• The Nordic Council Film Prize nominations for 2015 are out. The purpose of The Nordic Council Film Prize is to support the production of Nordic films in order to strengthen the Nordic film industry, thereby in the long term contributing to the strengthening of Nordic films internationally.     The winner will be a feature […]




    The Nordic Council Film Prize nominations for 2015 are out.

    The purpose of The Nordic Council Film Prize is to support the production of Nordic films in order to strengthen the Nordic film industry, thereby in the long term contributing to the strengthening of Nordic films internationally.

     

     

    The winner will be a feature film that is rooted in Nordic culture, is of high artistic quality and stands out through its artistic originality to form a harmonious work. Innovation within the film genre will also be given positive consideration when comparing the nominated films. The films nominated must primarily be recorded in a Nordic language to be considered for the Film Prize.

    The prize was awarded for the first time on a trial basis in 2002 in connection with the Nordic Council’s 50th anniversary. It became permanent in 2005 and has since been awarded along with the Nordic Council’s other prizes for music, literature, and nature and the environment.

     

    image_16_9_bigger (12)

    The Nordic Council Film Prize 2009 was awarded to the Danish film director and scriptwriter Lars von Trier and producer Meta Louise Foldager for the film ANTICHRIST.

     

    A member of the jury from every Nordic country

    Each Nordic country appoints one jury member and a substitute. These people are film connoisseurs but must be independent of the film industry in their home country and have no personal financial interest in the nominated films.

     

    Nordic Jury appoints the prize winner

    The national jury members form a Nordic Adjudication Committee. The national jury member proposes the nominations from his/her own country. The film nominations are made public at the beginning of September. After that it is the combined Nordic adjudication committee which decides which of the nominated films – one from each Nordic country – will win the prize.

    Films from the Faroe Islands, Greenland and Åland are outside the countries quota of one film each. Nominated films from these countries must be submitted to the Nordic Adjudication Committee. When a Faroese, Greenlandic or Ålandic film has to be judged a jury member from that country is co-opted onto the committee.

     

     

    Film prize divided between three main functions

    The Nordic Council Film Prize is administered by the Nordic Film and TV Fund and is worth DKK 350,000 (approx. €47,000), and thus has the same value as the literature, nature and the environment, and music prizes. The prize money is to be shared between the scriptwriter, the director and the producer, which underlines that film as an art form is the result of close co-operation between these three main functions.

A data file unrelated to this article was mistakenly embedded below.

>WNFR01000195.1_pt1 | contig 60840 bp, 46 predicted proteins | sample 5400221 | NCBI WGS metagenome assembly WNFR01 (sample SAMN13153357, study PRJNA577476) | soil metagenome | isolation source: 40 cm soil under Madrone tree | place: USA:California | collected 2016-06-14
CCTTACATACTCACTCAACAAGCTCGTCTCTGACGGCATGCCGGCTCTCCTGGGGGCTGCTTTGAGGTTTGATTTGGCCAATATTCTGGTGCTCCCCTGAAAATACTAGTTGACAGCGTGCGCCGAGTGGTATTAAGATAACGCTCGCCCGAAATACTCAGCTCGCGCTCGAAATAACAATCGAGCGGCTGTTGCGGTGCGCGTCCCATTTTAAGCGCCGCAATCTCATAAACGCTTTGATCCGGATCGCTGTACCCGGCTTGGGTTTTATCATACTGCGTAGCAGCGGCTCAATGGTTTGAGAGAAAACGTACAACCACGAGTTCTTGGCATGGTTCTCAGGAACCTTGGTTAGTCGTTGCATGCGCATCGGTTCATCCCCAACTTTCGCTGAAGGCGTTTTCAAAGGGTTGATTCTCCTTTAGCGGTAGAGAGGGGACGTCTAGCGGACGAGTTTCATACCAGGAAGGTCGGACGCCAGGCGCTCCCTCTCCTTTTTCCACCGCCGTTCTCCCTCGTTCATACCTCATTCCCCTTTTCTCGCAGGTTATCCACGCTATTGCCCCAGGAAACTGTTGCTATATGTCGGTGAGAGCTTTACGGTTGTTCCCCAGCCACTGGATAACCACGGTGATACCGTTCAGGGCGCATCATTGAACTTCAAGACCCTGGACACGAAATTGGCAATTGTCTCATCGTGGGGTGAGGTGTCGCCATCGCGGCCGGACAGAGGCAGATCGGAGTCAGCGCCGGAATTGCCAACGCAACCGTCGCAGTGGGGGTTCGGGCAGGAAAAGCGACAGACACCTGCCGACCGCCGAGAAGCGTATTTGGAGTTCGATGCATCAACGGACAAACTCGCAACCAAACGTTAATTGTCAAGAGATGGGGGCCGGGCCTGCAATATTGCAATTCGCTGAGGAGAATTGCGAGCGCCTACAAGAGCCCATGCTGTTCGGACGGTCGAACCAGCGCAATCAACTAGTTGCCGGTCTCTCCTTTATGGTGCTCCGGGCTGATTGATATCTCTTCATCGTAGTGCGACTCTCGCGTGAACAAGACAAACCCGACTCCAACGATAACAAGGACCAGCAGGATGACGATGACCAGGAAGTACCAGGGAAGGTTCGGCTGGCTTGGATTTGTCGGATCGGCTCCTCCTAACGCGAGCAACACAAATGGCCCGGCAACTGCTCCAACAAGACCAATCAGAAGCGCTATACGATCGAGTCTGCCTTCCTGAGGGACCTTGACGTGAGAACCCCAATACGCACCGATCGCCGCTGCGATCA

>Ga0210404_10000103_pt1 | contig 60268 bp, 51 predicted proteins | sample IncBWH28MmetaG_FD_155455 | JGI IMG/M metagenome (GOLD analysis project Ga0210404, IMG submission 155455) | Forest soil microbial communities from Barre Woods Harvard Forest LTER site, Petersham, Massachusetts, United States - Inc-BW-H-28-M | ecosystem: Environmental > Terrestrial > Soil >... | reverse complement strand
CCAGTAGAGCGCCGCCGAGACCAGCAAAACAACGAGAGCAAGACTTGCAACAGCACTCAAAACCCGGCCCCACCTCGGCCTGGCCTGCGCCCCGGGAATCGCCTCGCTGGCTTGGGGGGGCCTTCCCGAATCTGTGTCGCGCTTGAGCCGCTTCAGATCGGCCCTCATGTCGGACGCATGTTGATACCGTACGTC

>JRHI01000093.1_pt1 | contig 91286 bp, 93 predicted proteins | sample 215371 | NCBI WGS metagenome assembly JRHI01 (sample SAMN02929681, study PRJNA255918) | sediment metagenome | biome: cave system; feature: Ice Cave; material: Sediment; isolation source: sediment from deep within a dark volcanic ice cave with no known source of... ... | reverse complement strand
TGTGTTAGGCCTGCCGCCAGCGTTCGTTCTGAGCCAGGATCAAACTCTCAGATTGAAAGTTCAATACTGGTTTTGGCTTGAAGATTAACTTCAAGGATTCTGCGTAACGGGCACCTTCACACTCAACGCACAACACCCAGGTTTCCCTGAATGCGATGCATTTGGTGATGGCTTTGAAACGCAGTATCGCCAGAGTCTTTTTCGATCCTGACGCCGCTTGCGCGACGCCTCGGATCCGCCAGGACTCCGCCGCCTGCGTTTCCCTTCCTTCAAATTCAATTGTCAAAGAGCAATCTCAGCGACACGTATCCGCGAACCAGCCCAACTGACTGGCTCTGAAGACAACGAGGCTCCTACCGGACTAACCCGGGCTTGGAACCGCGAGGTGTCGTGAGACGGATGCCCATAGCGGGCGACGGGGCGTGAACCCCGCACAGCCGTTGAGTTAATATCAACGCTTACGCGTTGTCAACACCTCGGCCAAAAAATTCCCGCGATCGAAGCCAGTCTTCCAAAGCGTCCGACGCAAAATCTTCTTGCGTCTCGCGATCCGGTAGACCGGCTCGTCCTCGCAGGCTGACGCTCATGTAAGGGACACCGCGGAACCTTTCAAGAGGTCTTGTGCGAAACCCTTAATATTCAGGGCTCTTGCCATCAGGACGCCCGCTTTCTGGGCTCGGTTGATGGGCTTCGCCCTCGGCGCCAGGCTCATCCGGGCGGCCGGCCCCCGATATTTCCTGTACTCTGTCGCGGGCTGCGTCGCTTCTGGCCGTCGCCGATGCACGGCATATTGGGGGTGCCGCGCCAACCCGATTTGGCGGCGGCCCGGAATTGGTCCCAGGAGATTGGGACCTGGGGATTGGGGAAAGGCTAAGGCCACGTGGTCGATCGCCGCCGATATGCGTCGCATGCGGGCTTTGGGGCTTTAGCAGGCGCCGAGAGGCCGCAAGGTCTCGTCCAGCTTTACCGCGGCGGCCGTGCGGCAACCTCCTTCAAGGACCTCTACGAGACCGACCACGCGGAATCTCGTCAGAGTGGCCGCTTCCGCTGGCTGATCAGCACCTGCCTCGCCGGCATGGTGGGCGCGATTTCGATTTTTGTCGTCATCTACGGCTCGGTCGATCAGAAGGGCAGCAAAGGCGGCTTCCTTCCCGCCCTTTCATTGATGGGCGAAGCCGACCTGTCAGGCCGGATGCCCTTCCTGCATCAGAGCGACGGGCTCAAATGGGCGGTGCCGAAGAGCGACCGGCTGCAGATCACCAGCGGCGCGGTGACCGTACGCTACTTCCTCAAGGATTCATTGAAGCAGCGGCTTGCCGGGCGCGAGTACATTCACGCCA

The Film Prize is usually awarded with the other Nordic prizes for literature, music and nature and the environment during the Nordic Council’s Ordinary Session in the autumn at a special ceremony.

    Previous winners of the Film Prize include Danish Per Fly’s film ‘Drabet’ (‘Manslaughter’) and the film ‘Zozo’ by Josef Fares from Sweden.

     

    The Nordic Council Film Prize Nominations 2015

     

    film-331553_640

     

    Stille hjerte (Silent Heart) – Denmark

     

    Masterfully crafted and played to perfection, director Bille August and screenwriter Christian Torpe tell a warm-hearted story about an unforgettable weekend where a family has to deal with a mother’s wish to die. In the typically Nordic tradition of exorcising all skeletons from the closet, the film dissects one of the most difficult challenges a family can face – saying goodbye to a loved one.

     

    He ovat paenneet (They Have Escaped) – Finland

     

    A gripping coming-of-age drama, a thrilling road movie, a drug-induced fantasy and then some! Jukka-Pekka Valkeapää’s They Have Escaped flirts with genre characteristics only to rise above their respective dynamics and to metamorphose into an expressionistic, no holds barred adult fairytale. The exquisite cinematography combined with a thoughtful, multifaceted soundtrack adds to film’s strong, dreamlike ambiance.

     

    Fúsi (Virgin Mountain) – Iceland

     

    With a delicate touch, director Dagur Kári´s Virgin Mountain is a moving coming-of-age portrait of a gentle giant. In a skilfully nuanced way this humanistic film conveys both inner torment and offbeat charm, while its symbolic interaction of items big and small conveys such universal themes as goodness, giving and grace.

     

    Mot naturen (Out of Nature) – Norway

     

    In Out of Nature, Ole Giæver portrays a self-reflection of our modern lives and today’s Nordic man. A personal yet forthright narrative conveys a collage of mental imagery to express memories, hopes, dreams, and emotive atmospheres, yet all in a good humour that addresses embarrassment, shame and pain.

     

    Gentlemen- Sweden

     

    Gentlemen takes us on a winding journey of a story in which time perspectives and identities are as fluid as the boundary between dreams and fantasy. The attention to detail in the film’s various expressions culminates in a uniquely personal, playful and self-reflective work.

    Photos & text credited to Norden.org

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    Sarah Ward – Author

  • Sarah Surgey
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  • 29th July 2015
  • Iceland1

    We’ve been speaking with fellow Nordophile Sarah Ward – author, Scandinavian crime literature judge and crime fiction blogger. Sarah Ward is very much at the heart of Nordic Noir in the UK through her blog, which has reviewed some of the most well-known and successful Nordic Noir literary offerings, as one of the judges alongside […]




    We’ve been speaking with fellow Nordophile Sarah Ward – author, Scandinavian crime literature judge and crime fiction blogger.

    Sarah Ward is very much at the heart of Nordic Noir in the UK through her blog, which has reviewed some of the most well-known and successful Nordic Noir literary offerings, as one of the judges alongside Barry Forshaw and Kat Hall for The Petrona Award for ‘Best Scandinavian Crime Novel‘ and she has recently found the time to sit down and pen her own novel, which although set in the UK most certainly has a noir aspect to it.

     

    Iceland1

     

    Do you consider yourself a Nordophile and completely embrace the whole culture or are you more specific to Nordic literature?